Scots Lion can form alliance with the Asian Tiger

The financial district in Singapore. Picture: Getty
The financial district in Singapore. Picture: Getty
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Young professionals can be our ambassadors, says Roddy Gow

We may focus on the dominant economies and markets of China and India, but an often overlooked fact is that there are immense commercial and cultural opportunities within the countries comprising the Association of Southeast Asian Nations (Asean) group and many connections both past and with future potential with Scotland.

Often referred to as the Tiger Economies, these countries’ ambassadors and high commissioners were in Edinburgh last month to meet amongst themselves but also with a mission to explore a better engagement with Scotland. In a series of meetings organised by the city council, government, chambers of commerce and universities, their visit ended with a reception and dinner hosted jointly by the Edinburgh Military Tattoo and the Asia Scotland Institute. Earlier in the year the high commissioner of Singapore and the ambassador of the Philippines had been guest speakers at events organised by the Asia Scotland Institute.

The theme of the visit and discussions was engagement in the fields of commerce, culture and education. Exchanging students and young professionals emerged as the recurring theme of conversations, linked with the propensity of the Scots in history to have travelled to and impacted each of the ten different countries of Asean. Scotland seemed a natural partner for each of the countries, with its capabilities in infrastructure management, engineering, biotechnology, medical science and practice, water and environmental management and higher education. The ambassador of the Philippines reiterated a point made on an earlier visit that despite an acute shortage of engineers in the UK, his country had a surplus who would be attracted to working in the British Isles. The Singapore high commissioner and others shared a common view that while a fair number of students from the Asean countries were studying in Scotland, more of a case could be made to attract a greater proportion, although Scottish students should be encouraged to visit Asia to build an understanding of its richness and potential.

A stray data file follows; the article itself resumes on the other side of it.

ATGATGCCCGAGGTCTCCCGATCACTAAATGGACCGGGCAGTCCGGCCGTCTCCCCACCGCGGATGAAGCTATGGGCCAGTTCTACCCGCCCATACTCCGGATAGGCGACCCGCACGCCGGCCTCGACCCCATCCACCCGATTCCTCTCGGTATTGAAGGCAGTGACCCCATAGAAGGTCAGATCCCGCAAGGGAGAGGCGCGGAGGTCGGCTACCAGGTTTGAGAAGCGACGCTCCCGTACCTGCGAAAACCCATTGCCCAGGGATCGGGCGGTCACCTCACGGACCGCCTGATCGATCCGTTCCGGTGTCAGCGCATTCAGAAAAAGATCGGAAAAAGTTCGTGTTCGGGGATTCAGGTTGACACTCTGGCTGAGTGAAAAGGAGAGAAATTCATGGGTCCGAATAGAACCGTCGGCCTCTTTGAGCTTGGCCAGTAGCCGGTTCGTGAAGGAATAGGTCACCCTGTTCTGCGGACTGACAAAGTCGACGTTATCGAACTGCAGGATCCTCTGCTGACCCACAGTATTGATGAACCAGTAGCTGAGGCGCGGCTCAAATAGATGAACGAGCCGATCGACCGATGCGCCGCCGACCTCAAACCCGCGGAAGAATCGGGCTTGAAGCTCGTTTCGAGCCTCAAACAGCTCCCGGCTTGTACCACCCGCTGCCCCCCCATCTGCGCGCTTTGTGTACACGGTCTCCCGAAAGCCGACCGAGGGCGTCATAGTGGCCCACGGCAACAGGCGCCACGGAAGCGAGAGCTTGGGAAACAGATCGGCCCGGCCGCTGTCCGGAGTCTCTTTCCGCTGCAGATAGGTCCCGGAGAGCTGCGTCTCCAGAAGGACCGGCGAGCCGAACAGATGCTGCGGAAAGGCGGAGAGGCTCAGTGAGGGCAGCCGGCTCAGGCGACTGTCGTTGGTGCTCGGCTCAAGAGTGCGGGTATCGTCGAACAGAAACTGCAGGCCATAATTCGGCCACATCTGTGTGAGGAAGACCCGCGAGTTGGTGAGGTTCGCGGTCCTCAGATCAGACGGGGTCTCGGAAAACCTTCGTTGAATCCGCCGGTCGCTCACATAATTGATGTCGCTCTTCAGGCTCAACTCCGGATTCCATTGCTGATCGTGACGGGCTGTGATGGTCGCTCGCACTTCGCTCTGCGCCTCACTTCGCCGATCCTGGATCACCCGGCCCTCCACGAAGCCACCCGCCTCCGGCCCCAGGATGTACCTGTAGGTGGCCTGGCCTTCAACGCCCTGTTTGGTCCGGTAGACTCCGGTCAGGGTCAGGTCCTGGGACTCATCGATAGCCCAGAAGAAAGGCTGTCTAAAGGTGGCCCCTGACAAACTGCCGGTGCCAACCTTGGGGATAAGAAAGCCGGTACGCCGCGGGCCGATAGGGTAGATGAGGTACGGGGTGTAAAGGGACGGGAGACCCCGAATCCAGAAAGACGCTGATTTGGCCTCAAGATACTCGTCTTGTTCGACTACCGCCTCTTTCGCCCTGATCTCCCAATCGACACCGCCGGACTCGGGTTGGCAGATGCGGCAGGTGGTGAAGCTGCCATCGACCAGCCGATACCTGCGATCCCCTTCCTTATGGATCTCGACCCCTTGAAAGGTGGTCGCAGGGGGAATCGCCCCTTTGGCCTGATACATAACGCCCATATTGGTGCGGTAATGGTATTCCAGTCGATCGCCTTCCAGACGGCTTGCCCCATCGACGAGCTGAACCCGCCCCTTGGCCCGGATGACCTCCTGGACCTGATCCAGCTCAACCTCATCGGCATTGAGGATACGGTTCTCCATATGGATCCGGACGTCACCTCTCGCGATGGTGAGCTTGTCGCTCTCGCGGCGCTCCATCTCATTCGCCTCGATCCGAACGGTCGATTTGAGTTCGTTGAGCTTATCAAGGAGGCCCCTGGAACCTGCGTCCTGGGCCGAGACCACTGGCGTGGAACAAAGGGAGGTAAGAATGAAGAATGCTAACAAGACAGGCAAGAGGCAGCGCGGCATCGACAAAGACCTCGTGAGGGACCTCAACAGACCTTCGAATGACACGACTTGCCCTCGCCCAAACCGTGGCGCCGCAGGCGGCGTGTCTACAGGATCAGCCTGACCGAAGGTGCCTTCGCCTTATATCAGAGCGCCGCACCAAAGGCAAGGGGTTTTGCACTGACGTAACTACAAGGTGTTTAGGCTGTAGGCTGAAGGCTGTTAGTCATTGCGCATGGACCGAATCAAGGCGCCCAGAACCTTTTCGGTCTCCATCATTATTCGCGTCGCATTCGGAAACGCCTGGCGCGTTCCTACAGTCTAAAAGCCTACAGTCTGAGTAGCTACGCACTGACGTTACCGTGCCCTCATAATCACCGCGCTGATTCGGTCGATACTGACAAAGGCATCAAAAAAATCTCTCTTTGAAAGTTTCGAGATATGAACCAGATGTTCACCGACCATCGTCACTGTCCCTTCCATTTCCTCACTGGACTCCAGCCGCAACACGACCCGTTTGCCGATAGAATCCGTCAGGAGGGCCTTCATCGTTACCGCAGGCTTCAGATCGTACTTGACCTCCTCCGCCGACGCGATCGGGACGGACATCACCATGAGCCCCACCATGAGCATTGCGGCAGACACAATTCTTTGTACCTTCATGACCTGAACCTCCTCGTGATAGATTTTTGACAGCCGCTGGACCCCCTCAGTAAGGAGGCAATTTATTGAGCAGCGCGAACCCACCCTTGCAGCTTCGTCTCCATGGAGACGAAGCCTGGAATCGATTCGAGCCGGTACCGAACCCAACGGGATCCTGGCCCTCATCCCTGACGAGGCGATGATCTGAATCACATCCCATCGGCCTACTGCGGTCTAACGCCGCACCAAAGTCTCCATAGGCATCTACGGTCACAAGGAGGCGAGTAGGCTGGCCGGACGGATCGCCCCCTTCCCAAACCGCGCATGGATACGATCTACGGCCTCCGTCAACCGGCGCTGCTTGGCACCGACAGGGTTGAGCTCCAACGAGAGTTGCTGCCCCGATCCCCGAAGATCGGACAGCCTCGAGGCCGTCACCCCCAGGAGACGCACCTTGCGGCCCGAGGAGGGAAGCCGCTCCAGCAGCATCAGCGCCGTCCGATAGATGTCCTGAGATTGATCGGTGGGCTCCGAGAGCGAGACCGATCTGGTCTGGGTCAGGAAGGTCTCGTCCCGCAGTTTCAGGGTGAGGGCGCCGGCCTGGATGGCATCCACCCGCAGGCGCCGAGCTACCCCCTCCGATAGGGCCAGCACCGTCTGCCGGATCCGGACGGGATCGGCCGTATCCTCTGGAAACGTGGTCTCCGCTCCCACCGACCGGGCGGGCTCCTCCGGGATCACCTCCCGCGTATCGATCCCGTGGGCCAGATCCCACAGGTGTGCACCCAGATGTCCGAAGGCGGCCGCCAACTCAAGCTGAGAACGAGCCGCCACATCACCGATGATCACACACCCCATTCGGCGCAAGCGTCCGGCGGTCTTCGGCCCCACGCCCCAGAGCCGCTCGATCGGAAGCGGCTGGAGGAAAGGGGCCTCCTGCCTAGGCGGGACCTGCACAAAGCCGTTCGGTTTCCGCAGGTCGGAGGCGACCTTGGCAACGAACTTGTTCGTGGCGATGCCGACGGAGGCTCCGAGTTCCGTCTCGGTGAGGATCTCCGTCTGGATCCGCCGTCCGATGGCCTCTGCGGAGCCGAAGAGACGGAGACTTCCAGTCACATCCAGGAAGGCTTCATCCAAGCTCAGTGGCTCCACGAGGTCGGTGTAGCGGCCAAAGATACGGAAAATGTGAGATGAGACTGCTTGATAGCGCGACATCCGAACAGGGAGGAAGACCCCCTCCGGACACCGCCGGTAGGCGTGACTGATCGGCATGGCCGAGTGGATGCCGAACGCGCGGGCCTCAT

The Philippine ambassador expressed interest in the proposed initiative to begin a seed fund to enable exchanges by young people between Scotland and the Asean countries with matched funding from Scottish institutions and corporations. The youth of our countries are frequently our best ambassadors, the leaders of tomorrow for whom knowledge of overseas markets is critical.

In that context it is worth taking stock of the 600 million population of Asean that Scotland could and should be engaging with. This represents 8.9 per cent of the world’s population, larger than the European Union and nearly twice the size of the United States. Speaking at a recent meeting of the Asian Development Bank in Manila, its chief economist Changyong Rhee said: “A new growth force is coming in Asia,” The ten countries of south-east Asia that together make up Asean are Singapore, Indonesia, Vietnam, Malaysia, Thailand, Cambodia, Laos, Brunei, Burma (Myanmar) and the Philippines. Established in August 1967 by its five founding members, the group aims to achieve full economic integration by next year – a European Union without some of the issues of a Brussels based bureaucracy it is hoped!

Under this integration plan, tariffs on most goods coming from member-countries will be brought down to zero or near-zero, their financial systems will be integrated, and employment restrictions will be eased so that south-east Asians would find it easy to find jobs in any country within the region. Once integration is completed, the region will be able to corner more foreign direct investments, which now mostly go to China and India, said Rhee.

All of this presents a great opportunity for Scotland to engage effectively, targeting the infrastructure and other needs of the region. Companies such as Arup are already involved in major airport and other projects with hope to expand further and the visitors to Edinburgh last month were given details of progress on the new Forth road bridge construction and other impressive achievements. Beyond that it is Scotland’s ability to lead with its creative thinking and new ideas that gives the Scottish lion a real chance to engage with the Tigers of this Asean group, a fact stressed by Scottish Government minister Humza Yousaf at an evening reception that he hosted at Edinburgh Castle at the end of the visitors’ first full day.

• Roddy Gow is founder and chairman of the Asia Scotland Institute


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